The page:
4–7 Nov 2019

Automated refactoring and safety in large repositories

Aish Dahal (Slack)
13:2514:05 Thursday, 7 November 2019
Location: Hall A6

Who is this presentation for?

  • Software engineers

Level

Intermediate

Description

Over time, it’s fairly typical for teams working on high-growth products to accumulate technical debt and code smells in their repositories. A large portion of technical-debt reduction efforts fall into the broad category of refactoring code. Refactoring itself is often a time-consuming process. Refactoring brittle code can especially come with its own share of problems.

Using a case study at Slack, Aish Dahal addresses some of these concerns regarding how refactoring could be automated, enabling a larger number of developers to seamlessly work on a large repository. He explains how Slack’s main repository uses a myriad of automation techniques including an automated code migration toolkit that uses the language’s abstract syntax tree to generate new code, custom chatbots in Slack that help tell humans about any potential code smells in their code, and as custom code linting mechanisms to proactively reduce technical debt. You’ll discover why the automated refactoring of the code base helps developers move faster and spend more time developing new features as opposed to rewriting older ones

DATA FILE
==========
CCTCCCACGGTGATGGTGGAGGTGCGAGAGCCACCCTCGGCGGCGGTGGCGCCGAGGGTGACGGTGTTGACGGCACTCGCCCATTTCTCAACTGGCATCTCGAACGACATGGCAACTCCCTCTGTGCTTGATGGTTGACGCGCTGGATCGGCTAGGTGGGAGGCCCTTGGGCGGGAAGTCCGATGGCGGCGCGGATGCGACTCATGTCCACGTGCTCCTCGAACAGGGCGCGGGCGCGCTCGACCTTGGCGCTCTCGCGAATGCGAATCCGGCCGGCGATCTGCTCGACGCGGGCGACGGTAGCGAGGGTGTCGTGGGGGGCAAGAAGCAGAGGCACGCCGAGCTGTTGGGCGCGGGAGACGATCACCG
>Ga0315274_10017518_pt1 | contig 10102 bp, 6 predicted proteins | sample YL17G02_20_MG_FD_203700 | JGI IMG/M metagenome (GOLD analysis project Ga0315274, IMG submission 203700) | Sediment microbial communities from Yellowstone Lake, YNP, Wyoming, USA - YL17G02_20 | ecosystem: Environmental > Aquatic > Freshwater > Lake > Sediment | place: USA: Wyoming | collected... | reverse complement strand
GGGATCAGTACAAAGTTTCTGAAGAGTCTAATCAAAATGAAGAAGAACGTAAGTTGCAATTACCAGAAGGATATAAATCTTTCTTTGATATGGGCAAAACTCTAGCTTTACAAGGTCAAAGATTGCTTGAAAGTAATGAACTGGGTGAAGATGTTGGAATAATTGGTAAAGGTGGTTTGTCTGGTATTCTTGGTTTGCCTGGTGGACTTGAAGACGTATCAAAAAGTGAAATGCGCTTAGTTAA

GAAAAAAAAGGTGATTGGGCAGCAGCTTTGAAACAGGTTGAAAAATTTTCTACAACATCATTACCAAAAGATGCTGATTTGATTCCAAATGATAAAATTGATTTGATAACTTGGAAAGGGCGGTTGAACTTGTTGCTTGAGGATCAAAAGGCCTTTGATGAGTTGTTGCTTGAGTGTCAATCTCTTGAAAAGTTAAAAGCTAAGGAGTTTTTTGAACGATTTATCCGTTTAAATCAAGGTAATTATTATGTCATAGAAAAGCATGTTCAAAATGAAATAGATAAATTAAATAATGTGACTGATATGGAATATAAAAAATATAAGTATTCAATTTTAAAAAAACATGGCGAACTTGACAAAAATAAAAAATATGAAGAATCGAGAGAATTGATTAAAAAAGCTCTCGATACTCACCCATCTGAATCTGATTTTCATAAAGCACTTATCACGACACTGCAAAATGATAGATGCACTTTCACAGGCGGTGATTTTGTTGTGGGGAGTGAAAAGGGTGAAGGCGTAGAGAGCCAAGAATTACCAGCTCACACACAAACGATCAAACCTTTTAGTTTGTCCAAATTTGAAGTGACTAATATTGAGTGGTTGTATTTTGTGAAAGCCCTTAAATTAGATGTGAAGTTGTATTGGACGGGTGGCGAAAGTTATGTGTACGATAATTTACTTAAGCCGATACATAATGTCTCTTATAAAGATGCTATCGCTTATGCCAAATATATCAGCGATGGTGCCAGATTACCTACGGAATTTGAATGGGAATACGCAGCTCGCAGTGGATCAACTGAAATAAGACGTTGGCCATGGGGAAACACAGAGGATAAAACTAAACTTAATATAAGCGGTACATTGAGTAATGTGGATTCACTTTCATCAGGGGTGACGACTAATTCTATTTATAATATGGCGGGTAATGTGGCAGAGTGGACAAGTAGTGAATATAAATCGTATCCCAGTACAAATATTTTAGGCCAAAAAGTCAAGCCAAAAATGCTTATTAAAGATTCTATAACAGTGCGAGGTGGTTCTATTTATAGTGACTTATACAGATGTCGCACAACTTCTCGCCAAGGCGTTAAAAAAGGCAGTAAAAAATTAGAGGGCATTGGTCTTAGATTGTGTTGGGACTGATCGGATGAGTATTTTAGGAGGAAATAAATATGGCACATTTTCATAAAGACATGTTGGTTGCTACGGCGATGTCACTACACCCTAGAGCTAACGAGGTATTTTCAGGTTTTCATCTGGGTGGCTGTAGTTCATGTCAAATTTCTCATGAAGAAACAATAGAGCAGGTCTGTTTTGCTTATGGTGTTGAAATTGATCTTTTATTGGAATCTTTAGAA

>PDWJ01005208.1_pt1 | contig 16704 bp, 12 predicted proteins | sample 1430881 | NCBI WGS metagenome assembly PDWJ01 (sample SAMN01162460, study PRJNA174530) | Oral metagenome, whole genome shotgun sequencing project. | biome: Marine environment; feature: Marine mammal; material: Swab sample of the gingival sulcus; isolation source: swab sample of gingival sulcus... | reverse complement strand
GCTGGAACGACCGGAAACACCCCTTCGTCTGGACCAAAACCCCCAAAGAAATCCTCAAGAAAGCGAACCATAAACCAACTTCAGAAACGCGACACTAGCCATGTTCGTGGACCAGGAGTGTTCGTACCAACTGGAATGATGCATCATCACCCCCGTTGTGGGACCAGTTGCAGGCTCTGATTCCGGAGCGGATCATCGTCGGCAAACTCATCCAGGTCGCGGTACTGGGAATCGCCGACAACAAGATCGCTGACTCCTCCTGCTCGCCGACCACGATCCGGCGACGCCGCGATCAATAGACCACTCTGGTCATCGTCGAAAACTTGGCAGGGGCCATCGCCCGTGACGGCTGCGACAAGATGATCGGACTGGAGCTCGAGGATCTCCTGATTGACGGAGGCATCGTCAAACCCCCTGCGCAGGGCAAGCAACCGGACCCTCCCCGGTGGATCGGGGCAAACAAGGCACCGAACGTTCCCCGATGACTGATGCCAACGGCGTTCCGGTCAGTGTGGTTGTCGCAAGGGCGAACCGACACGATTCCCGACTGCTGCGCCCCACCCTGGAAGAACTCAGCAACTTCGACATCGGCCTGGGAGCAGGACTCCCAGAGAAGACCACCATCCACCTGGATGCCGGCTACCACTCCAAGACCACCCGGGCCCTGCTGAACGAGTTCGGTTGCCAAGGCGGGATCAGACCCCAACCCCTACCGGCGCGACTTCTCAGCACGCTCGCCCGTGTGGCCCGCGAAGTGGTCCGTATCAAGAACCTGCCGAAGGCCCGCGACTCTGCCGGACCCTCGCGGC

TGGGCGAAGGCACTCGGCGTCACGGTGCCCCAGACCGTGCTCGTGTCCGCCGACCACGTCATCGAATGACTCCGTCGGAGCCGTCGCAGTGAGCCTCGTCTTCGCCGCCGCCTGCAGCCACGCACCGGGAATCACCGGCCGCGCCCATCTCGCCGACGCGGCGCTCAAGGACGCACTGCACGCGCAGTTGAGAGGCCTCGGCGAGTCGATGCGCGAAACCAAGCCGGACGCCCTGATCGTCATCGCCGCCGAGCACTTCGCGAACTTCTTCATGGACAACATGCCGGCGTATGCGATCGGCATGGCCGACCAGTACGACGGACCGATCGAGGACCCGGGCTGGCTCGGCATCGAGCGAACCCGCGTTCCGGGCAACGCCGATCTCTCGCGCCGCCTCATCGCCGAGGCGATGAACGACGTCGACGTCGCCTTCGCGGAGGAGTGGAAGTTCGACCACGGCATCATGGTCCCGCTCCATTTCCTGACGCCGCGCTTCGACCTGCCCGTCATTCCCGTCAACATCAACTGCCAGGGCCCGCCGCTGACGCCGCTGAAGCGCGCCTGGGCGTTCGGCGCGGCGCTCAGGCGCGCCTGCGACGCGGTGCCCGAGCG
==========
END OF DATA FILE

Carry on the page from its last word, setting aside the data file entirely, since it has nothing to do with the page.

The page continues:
Prerequisite knowledge

  • Familiarity with abstract syntax trees

What you'll learn

  • Understand how compiler tools and bots can be used to enforce code quality and pay off technical debt
Photo of Aish Dahal

Aish Dahal

Slack

Aish Dahal is a software engineer at Slack, where he works on scaling Slack for its largest customers. Previously, he’s worked for PagerDuty and Goldman Sachs.

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